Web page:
Writing udev rules

udev is since long time ago included in Linux kernel (everything started back in 2003), and here we will not go back and write about history of udev,if you want to know a more about udev it,then do a simple search for it in Google.

Here I am going to write udev rule which will recognize your disk always under same name. The reasons for that,you want to have your USB disk,and all its partitions to be recognized for example as /dev/my_usb and to remain with that name after reboots.

The process described here is tested on RHEL 5, but will work on CentOS, Fedora, … and Debian as well. Writing udev rules is very easy once you get basic understanding what to put inside them. The best starting point for getting information about udev rules are ones already written for your distribution. On RHEL 5 in /etc/udev/rules.d/ you will find a list of udev rules currently present on your system.

For example in /etc/udev/rules.d/50-udev.rules you will find [ here is just part of it ]

KERNEL==”*”, OWNER=”root” GROUP=”root”, MODE=”0600″

  1. all block devices

SUBSYSTEM==”block”, GROUP=”disk”, MODE=”0640″
KERNEL==”root”, GROUP=”disk”, MODE=”0640″


Every time you plug your external usb/drive ( for printers / cameras / NICs applies the same ) OS will execute actions planned for particular device.If you take a closer look at udev rules in /etc/udev/rules.d/*.rules you will see how how are particular rules written.They are something like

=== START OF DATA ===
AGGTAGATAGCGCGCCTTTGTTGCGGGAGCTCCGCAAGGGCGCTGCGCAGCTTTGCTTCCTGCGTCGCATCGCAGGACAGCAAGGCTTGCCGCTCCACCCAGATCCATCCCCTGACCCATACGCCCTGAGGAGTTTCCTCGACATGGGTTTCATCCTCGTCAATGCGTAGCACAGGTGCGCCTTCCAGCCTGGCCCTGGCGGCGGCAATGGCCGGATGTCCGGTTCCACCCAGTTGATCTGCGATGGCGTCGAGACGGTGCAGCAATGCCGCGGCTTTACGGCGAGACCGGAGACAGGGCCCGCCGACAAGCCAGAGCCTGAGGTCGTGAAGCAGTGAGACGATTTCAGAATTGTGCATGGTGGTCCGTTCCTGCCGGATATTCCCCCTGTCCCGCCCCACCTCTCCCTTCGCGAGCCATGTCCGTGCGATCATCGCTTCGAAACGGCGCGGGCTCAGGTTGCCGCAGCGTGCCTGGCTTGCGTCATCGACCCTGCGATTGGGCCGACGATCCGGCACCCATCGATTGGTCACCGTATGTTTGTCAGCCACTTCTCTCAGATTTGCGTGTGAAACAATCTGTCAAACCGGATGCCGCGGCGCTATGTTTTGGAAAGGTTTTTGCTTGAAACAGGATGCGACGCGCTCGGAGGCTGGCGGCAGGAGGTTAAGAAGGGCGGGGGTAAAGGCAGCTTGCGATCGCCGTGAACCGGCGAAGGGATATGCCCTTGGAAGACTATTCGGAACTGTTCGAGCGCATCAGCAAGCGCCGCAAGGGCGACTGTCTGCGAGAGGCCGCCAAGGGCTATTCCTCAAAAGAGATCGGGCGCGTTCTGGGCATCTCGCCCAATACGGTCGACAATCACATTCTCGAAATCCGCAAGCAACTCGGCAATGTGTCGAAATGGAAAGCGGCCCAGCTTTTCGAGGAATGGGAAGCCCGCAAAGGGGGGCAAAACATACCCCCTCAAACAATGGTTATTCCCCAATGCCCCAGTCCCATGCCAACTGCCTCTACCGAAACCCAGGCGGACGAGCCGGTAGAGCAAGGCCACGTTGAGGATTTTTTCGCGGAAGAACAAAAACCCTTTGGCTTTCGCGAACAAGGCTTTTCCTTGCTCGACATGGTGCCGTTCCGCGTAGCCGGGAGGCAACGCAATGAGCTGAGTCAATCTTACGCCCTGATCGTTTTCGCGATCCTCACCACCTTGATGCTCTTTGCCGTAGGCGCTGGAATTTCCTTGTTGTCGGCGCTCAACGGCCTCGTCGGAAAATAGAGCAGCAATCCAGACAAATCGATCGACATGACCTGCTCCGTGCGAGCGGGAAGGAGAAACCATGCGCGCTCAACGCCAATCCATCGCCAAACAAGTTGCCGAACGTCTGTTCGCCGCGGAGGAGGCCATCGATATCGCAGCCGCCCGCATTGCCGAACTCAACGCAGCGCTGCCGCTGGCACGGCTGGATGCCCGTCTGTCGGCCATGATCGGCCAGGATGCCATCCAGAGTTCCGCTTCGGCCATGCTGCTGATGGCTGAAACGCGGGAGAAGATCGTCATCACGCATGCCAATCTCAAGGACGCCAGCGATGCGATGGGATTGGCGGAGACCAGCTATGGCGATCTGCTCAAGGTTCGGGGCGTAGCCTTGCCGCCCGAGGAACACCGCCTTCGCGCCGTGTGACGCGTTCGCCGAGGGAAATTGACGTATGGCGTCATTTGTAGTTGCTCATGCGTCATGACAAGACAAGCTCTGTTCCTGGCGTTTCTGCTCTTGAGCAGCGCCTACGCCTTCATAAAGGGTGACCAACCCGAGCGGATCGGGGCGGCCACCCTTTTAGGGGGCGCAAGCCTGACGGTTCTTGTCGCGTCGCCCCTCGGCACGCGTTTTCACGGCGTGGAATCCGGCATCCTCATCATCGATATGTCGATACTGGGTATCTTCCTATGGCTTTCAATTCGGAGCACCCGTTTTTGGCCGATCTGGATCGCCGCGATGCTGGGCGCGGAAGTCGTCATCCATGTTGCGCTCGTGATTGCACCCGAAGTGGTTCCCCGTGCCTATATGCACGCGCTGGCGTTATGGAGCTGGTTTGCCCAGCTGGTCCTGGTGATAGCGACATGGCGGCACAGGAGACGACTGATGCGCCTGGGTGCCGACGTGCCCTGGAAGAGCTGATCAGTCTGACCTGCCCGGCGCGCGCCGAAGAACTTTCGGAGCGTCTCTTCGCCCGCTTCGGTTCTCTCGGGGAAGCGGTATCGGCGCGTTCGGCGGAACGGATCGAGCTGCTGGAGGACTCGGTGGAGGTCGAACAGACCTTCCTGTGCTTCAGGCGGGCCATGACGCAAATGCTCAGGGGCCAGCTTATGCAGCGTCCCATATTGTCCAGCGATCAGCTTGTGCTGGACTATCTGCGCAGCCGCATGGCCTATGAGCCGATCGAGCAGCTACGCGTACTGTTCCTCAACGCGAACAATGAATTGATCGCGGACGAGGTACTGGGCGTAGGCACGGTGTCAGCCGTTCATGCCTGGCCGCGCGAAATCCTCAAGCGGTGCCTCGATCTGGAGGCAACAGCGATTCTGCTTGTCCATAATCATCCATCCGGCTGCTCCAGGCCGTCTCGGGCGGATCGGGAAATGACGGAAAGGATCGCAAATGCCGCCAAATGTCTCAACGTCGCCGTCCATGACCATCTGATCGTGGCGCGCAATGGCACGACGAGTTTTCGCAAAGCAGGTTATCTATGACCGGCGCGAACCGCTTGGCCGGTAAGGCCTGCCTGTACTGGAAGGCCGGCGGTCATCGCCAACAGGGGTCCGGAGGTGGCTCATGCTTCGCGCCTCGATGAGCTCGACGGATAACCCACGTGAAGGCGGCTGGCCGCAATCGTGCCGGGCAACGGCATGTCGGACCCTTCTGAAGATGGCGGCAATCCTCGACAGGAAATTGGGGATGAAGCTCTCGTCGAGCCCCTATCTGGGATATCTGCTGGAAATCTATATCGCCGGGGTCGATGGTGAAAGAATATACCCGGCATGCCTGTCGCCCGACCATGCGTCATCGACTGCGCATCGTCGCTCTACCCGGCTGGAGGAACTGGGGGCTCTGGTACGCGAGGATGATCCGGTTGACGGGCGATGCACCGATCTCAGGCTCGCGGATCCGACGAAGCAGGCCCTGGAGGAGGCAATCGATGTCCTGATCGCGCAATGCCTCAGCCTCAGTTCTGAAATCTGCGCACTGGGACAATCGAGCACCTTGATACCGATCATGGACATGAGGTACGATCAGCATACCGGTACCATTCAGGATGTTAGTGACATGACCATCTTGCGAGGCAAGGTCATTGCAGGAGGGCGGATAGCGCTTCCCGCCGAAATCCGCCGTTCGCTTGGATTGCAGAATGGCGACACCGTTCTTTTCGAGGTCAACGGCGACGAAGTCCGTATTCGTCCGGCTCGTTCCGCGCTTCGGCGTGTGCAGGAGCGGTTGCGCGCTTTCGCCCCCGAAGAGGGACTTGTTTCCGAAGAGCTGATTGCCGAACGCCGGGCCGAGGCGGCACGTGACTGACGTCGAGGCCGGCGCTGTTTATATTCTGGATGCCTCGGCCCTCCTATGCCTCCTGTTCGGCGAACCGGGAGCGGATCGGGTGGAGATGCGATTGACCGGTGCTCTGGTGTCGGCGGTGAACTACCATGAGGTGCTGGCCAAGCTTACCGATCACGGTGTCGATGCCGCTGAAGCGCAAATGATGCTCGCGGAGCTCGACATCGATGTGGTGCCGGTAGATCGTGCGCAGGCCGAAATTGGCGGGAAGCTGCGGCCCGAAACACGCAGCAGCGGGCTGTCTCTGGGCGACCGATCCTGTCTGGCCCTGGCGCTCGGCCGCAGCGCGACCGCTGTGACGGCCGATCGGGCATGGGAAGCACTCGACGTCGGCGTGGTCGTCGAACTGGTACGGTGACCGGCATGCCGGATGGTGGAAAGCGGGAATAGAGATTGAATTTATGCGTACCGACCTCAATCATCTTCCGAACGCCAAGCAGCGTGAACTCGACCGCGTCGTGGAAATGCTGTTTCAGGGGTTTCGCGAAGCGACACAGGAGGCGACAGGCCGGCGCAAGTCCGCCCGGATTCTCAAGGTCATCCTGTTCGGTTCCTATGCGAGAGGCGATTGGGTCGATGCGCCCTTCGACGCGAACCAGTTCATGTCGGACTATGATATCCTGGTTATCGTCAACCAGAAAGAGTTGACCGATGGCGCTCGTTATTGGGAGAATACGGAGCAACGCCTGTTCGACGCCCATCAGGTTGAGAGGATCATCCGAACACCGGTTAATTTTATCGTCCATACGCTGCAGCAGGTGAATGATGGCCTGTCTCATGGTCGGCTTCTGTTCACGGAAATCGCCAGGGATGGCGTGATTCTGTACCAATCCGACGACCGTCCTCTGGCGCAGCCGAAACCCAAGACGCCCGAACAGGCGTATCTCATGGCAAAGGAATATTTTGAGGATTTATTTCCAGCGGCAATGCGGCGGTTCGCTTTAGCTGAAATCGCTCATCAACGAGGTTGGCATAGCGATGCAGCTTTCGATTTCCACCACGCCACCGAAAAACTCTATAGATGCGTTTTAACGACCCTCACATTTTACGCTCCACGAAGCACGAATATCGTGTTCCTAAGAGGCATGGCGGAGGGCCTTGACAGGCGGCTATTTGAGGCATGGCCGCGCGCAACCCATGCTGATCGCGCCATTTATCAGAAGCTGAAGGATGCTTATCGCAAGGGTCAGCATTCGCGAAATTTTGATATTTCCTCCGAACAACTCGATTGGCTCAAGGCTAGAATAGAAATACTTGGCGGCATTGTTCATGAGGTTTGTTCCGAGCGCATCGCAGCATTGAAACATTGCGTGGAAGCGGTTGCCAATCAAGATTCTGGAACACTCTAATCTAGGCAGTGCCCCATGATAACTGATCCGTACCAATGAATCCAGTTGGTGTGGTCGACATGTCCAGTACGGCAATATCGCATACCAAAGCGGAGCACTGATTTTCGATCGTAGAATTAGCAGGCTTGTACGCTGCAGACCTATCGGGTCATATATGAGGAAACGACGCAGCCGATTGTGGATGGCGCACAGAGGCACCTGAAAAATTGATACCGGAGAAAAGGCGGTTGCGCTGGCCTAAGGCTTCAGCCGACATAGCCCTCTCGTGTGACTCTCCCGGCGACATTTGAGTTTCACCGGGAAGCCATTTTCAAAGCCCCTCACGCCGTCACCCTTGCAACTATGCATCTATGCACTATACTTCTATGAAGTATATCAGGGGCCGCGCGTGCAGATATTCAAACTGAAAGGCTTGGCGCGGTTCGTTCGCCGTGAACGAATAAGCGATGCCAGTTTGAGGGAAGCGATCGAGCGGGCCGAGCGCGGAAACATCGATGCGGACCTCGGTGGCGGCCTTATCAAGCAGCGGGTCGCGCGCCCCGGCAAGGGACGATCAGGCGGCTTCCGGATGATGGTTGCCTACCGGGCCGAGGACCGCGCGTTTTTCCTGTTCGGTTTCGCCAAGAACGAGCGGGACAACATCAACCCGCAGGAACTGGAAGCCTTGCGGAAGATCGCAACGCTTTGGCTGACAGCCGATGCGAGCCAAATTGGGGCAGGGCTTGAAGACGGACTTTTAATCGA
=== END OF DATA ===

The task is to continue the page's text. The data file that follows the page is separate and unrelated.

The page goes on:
[ as an example ]

ACTION==”add”, SUBSYSTEM==”firmware”, ENV{FIRMWARE}==”*”, RUN=”/sbin/firmware_helper”, OPTIONS=”last_rule”

You now probably wonder from where comes all these options?They come from udev system,as it generate set of actions for devices already connected / newly connected.

For ACTION, SUBSYSTEM, RUN … etc, check

# man udev

So how can one write udev rule? Udev designers made our lives easier,and provided us tools for easier work. As part of udev package is also among other goodies udevinfo

man page for udevinfy says

udevinfo – query device information from the udev database


We will not try and see how we can use udevinfo to get more information about particular device we would like to create custom udev rule.In case I know that my disk is marked as /dev/sda, I can run udevinfo to get more information about it

# udevinfo -a -p $(udevinfo -q path -n /dev/sda)

It will produce a very long output,with all necessary information for new udev rule. In my case we have (only part)

looking at device ‘/block/sda’:

We can now do simple copy/paste to our new udev rule.Let’s do that


Here we instructing udev,to check device sda ( and all partitions on it ),which is on subsystem recognized as block device, add them to system,and create an symbolic link for these original devices (sda1, sda2, sda3…) under /dev as elvir1,elvir2,
Above are some options, you can use also disk serial number in udev rule. For disk I have udevinfo return for serial number


probably needles to say that adding it to new udev rule is simple as copying it there

KERNEL==”sda[1-9]”,SUBSYSTEM==”block”, SYSFS{serial}==”FC6E441F8289001C”,ACTION==”add”,SYMLINK+=”elvir%n”

New rule must be under /dev/udev/rules.d/45-custom.rules,and must have extension .rules .Important is to mention that udev rules are read sequentially. rule 05-, will be read before 40-, please check your /etc/udev/rules.d/ and check that all rules have names in format


Udev rules must be in one line,and do not use “line delimiters” in them

We have now have our udev rule, it is simple,but its purpose is to understand writing more complex ones.More about udev,is possible to find

#man udev

man pages give excellent overview of all above mentioned options and their explanations